For those interested, there are three main ways to invest in bank stocks:
Common shares - Very straightforward, what you see is what you get. There are no extra management fees or expenses and they currently offer higher dividend yields than Split Capitals, as our comparison table below shows. There is no leverage either in common shares (of course, banks themselves use leverage internally and that is one of the risk factors for the common shares but we are referring to leverage applied by the investor in making the investment).
ETFs and Mutual funds - Among ETFs, the most concentrated is BMO's S&P/TSX Equal Weight Banks Index ETF TSX: ZEB, which only holds the big six banks in equal proportions. The iShares S&P/TSX Capped Financials Index Fund (TSX: XFN) contains healthy doses of bank shares but in the interests of diversification, it holds a much wider mix of stocks than just bank stocks, such as insurers and investment companies. Neither of these ETFs apply any leverage. There is an ETF with leverage, the Horizons BetaPro S&P/TSX Capped Financials Bull+ ETF (TSX: HFU) but it is quite a different animal, a tool only for the day trader since its returns equal 200% of the daily performance of the index.
Split Capital corporations - These are companies with the sole function of investing in stocks. The split share corporations issue preferred shares paying a fixed dividend rate, which in effect is borrowed money from the perspective of the capital share owners (see our previous posts on Split Capital Shares and Split Preferreds for more explanation how each works). Through this, Split Capital shares have the unique property of leverage, which amplifies gains - and losses too, raising their riskiness. The Split's leverage may thus be of special interest now if the banks are now back on a growth path. Dividend growth by the banks will also accrue only to the benefit of Split Capital owners since Split preferred share dividends are fixed.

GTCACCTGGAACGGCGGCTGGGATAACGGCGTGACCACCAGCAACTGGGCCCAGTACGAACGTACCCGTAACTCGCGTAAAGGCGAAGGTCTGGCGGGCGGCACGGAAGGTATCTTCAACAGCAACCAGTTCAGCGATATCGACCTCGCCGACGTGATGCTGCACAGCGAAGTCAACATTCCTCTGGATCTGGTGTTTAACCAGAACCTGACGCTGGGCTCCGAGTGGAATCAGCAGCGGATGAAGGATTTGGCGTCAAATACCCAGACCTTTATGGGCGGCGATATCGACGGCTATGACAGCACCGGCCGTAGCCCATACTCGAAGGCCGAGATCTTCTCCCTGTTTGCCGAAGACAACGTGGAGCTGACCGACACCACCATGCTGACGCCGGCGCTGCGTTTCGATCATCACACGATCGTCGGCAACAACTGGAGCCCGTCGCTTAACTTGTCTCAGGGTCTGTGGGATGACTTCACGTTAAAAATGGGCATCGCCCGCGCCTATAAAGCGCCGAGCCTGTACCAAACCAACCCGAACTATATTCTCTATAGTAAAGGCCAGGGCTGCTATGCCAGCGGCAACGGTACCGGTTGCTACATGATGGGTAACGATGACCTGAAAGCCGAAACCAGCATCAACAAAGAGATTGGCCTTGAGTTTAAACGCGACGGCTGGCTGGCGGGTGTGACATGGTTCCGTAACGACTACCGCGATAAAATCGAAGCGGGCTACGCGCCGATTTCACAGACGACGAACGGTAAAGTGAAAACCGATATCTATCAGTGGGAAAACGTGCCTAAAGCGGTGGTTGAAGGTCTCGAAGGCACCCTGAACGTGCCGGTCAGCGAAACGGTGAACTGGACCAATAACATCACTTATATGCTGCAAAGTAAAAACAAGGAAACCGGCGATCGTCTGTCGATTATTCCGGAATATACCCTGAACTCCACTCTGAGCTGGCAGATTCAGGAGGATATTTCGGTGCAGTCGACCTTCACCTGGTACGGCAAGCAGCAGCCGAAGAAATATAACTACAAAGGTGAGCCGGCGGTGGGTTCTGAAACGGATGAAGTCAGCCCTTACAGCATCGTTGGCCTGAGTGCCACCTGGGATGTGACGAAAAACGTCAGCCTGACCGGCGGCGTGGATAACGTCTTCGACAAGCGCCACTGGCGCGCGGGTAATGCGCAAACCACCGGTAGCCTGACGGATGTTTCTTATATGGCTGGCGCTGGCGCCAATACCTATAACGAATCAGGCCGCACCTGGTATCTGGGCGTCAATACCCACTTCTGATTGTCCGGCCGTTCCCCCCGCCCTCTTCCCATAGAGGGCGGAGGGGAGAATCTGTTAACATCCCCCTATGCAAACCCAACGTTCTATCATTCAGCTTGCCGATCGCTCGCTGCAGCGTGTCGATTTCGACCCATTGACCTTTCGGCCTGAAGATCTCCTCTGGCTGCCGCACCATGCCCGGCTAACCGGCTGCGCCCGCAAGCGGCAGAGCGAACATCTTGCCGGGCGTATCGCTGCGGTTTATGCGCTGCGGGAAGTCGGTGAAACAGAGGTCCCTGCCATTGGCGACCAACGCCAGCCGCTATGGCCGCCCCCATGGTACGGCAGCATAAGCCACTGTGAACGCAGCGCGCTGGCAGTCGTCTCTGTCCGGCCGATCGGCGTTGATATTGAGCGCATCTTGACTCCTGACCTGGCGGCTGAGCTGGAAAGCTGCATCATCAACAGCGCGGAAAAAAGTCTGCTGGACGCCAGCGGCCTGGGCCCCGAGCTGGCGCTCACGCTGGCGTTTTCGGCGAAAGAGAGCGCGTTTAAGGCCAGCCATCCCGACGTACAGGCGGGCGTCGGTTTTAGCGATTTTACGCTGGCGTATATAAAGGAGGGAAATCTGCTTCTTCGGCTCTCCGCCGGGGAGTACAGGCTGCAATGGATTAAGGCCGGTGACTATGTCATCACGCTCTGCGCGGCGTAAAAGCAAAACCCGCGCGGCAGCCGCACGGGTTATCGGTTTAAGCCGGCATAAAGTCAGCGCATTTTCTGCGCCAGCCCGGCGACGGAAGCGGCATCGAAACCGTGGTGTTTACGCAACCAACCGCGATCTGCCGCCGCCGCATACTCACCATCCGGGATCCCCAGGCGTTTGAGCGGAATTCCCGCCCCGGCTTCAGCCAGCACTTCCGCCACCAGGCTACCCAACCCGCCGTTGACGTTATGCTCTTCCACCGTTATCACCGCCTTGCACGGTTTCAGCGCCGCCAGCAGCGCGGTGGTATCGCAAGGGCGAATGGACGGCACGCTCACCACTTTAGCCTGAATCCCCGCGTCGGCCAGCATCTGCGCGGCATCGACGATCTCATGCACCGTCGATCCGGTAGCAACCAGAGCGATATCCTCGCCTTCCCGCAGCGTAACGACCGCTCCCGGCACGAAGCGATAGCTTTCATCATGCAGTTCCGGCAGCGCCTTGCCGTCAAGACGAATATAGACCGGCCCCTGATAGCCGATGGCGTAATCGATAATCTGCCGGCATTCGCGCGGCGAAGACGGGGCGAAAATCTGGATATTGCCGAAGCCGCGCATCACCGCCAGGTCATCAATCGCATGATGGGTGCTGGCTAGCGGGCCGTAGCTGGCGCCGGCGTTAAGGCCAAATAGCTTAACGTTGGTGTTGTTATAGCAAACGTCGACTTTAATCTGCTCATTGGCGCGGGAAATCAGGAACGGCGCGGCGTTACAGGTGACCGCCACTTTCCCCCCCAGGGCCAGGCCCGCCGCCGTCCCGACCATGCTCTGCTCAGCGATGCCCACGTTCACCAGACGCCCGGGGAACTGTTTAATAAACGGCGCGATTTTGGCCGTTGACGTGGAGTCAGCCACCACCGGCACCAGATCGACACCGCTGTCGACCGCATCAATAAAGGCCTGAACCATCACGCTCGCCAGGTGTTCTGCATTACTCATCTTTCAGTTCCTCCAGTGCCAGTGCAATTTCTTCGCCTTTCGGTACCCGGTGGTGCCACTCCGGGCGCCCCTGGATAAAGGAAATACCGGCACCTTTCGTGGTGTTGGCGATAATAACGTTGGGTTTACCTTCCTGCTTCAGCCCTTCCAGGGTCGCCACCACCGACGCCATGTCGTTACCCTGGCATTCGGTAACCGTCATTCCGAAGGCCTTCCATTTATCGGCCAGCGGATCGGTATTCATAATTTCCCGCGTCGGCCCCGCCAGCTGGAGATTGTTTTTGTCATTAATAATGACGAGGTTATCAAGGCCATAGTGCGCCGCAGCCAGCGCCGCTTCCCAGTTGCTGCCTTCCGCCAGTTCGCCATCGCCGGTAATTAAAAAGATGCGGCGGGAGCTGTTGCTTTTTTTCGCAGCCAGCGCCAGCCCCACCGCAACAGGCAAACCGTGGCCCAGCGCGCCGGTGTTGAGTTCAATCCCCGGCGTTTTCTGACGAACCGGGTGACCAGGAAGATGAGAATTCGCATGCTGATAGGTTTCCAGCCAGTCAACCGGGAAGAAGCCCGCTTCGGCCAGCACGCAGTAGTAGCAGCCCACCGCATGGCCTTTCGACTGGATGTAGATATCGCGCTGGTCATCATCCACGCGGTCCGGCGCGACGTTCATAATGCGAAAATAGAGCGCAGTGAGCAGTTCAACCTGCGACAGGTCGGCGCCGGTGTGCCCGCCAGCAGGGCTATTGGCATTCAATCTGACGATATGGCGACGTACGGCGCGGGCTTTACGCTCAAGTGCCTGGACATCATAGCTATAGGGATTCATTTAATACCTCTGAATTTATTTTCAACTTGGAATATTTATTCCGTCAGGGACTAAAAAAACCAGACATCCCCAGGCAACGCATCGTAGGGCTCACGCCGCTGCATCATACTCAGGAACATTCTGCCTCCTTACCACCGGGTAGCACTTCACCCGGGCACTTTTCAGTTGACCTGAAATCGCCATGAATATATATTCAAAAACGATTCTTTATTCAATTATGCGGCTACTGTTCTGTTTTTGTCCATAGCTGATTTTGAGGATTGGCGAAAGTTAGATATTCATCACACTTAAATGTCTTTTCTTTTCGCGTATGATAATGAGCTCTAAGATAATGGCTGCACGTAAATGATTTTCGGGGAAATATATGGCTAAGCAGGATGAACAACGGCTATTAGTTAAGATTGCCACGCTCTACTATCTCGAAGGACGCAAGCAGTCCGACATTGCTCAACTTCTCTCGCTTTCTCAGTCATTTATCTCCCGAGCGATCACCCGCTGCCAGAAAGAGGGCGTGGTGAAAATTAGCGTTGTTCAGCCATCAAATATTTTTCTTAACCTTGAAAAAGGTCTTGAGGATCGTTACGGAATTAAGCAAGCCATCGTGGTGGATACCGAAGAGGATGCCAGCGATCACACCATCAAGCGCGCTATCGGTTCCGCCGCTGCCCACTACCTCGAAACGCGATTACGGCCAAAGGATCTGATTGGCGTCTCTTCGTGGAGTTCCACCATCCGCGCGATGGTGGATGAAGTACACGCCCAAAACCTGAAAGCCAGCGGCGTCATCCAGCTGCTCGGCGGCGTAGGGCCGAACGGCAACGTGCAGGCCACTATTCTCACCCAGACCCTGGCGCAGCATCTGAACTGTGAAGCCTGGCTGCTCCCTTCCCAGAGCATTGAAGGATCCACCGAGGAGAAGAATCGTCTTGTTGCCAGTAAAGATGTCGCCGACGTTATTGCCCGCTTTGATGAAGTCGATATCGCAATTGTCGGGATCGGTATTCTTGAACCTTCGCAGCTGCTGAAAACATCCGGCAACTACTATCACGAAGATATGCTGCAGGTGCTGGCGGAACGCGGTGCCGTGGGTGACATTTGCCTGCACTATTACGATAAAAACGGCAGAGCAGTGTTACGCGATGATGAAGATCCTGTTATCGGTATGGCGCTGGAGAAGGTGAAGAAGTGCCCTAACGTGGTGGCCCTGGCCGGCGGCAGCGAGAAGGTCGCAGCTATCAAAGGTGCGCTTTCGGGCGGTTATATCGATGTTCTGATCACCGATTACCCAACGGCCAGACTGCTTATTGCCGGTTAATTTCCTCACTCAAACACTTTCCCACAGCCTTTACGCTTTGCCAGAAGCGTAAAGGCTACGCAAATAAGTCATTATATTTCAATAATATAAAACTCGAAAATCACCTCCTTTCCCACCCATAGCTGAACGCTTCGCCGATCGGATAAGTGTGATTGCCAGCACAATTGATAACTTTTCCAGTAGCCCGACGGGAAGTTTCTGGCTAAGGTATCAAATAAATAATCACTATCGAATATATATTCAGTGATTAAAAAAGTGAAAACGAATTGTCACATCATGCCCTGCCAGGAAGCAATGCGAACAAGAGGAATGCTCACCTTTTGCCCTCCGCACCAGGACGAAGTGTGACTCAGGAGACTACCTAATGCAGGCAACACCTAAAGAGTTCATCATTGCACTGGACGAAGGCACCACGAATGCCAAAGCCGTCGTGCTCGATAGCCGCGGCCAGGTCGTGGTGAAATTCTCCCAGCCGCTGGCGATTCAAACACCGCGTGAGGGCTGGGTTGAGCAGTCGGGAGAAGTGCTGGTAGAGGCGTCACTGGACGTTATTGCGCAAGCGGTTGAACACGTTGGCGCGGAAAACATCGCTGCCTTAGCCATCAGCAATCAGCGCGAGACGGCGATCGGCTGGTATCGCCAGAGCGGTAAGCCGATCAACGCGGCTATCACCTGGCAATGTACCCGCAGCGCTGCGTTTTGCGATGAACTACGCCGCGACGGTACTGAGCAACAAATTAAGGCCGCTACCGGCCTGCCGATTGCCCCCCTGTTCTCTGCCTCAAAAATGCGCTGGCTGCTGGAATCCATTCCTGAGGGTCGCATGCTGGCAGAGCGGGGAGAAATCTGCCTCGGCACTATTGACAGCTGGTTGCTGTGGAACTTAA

Split shares currently a mixed bag of attractive and scary -
- Scary - Original Commerce Split (TSX: YCM.X) and New Commerce Split (TSX: YCM.A), both based on CIBC, look destined to produce large losses for an investor today - a negative Net Asset Value (NAV) and a price far above it. The Split corporation is not even able to pay the Preferreds' dividends. A little less scary but still quite worrisome is TDb Split Corp. (TSX: XTD), trading at a value almost 75% above its NAV.
- Attractive - Again, based on the view that bank shares and dividends are on the upswing, two of our list look best to us - Allbanc Split Corp. II (TSX: ALB) which holds more or less equal proportions of the top six banks and 5Banc Split Inc. (TSX: FPS), which holds only the big five and not National. Both have higher leverage, promising a bigger boost if the banks do well. Both have a fairly good discount of market price to NAV of about 7%, which provides some downside protection and the extra upside potential that the price may move closer to NAV. Both are also healthy enough to pay a decent dividend rate to the Capital shareholders as well as the required dividends to the Preferred shares. Though FPS is due to be redeemed and go out of existence December 15th this year, its managers TD Securities earlier this year announced an intention to examine the extension of the corporation's life. Amongst the single underlying stock Splits, the Royal Bank based R Split III Corp. (TSX: RBS) looks reasonably good - 7.8% discount to NAV and wrap-up scheduled for May 2012 which means that discount must be eliminated by then; decent dividend of 2.7%; and lots of leverage 2.5x though in this case the nearby wrap-up date means the stock price has to move up by then for the benefit to be gained. RBS is a play on short-term expectations.
With bank stocks down along with the market these days, it takes fortitude to go ahead and invest. The investor must make the fundamental choice between the risk and possible reward of equity investment versus the stability of GICs and such. But for those who want to take the plunge, the alternatives are there.
Disclaimer: this post is my opinion only and should not be construed as investment advice. Readers should be aware that the above comparisons are not an investment recommendation. They rest on other sources, whose accuracy is not guaranteed and the article may not interpret such results correctly. Do your homework before making any decisions and consider consulting a professional advisor.